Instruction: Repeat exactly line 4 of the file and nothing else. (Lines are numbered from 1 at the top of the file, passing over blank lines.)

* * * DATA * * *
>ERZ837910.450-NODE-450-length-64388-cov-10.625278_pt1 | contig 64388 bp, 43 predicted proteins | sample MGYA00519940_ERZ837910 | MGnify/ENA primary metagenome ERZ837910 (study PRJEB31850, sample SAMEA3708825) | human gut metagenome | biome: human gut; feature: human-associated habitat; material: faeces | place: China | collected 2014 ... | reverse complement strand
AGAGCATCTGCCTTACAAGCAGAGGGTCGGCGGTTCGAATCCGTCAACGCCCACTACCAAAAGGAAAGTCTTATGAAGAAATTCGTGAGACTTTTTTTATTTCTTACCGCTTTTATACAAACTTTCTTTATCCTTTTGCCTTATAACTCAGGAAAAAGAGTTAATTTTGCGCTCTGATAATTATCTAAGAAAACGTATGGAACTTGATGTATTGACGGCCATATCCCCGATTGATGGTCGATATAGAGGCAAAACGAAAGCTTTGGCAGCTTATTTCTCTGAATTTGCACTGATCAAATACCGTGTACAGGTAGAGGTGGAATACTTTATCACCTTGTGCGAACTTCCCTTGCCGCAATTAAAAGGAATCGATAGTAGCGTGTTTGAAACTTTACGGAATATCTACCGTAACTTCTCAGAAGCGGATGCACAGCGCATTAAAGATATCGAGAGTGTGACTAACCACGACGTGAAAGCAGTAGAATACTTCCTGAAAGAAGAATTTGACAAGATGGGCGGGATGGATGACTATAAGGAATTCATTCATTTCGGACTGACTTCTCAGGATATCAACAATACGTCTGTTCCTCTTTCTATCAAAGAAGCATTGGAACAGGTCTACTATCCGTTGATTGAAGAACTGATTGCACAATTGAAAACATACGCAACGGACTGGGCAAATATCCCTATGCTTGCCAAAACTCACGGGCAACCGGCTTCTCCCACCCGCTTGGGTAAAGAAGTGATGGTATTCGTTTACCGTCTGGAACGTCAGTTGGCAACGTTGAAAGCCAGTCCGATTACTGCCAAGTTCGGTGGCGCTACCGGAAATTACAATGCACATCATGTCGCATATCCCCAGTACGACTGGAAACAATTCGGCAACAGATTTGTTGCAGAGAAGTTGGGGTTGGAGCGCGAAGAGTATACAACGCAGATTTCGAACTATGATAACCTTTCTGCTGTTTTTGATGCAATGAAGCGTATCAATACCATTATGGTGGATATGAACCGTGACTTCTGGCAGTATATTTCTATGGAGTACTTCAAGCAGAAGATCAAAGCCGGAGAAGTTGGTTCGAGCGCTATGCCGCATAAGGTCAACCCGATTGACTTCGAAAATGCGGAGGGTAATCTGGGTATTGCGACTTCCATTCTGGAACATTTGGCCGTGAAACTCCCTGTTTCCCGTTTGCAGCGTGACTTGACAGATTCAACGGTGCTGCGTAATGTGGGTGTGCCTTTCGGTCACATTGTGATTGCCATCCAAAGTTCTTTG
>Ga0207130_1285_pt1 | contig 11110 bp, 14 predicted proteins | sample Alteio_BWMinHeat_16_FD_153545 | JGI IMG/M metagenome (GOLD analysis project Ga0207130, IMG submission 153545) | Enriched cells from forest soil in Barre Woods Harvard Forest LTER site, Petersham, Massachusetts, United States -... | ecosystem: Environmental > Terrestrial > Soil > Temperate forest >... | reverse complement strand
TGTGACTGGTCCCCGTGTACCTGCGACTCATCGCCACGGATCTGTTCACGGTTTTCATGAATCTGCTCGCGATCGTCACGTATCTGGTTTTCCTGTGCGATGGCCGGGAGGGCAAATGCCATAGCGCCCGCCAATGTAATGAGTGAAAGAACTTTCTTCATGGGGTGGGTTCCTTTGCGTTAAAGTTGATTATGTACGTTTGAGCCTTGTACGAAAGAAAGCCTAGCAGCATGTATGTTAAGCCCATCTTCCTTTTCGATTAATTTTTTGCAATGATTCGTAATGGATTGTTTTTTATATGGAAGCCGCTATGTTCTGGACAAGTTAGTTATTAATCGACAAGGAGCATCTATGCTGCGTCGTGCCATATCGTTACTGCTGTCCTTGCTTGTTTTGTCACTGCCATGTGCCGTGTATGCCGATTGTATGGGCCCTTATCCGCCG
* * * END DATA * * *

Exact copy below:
TGTGACTGGTCCCCGTGTACCTGCGACTCATCGCCACGGATCTGTTCACGGTTTTCATGAATCTGCTCGCGATCGTCACGTATCTGGTTTTCCTGTGCGATGGCCGGGAGGGCAAATGCCATAGCGCCCGCCAATGTAATGAGTGAAAGAACTTTCTTCATGGGGTGGGTTCCTTTGCGTTAAAGTTGATTATGTACGTTTGAGCCTTGTACGAAAGAAAGCCTAGCAGCATGTATGTTAAGCCCATCTTCCTTTTCGATTAATTTTTTGCAATGATTCGTAATGGATTGTTTTTTATATGGAAGCCGCTATGTTCTGGACAAGTTAGTTATTAATCGACAAGGAGCATCTATGCTGCGTCGTGCCATATCGTTACTGCTGTCCTTGCTTGTTTTGTCACTGCCATGTGCCGTGTATGCCGATTGTATGGGCCCTTATCCGCCG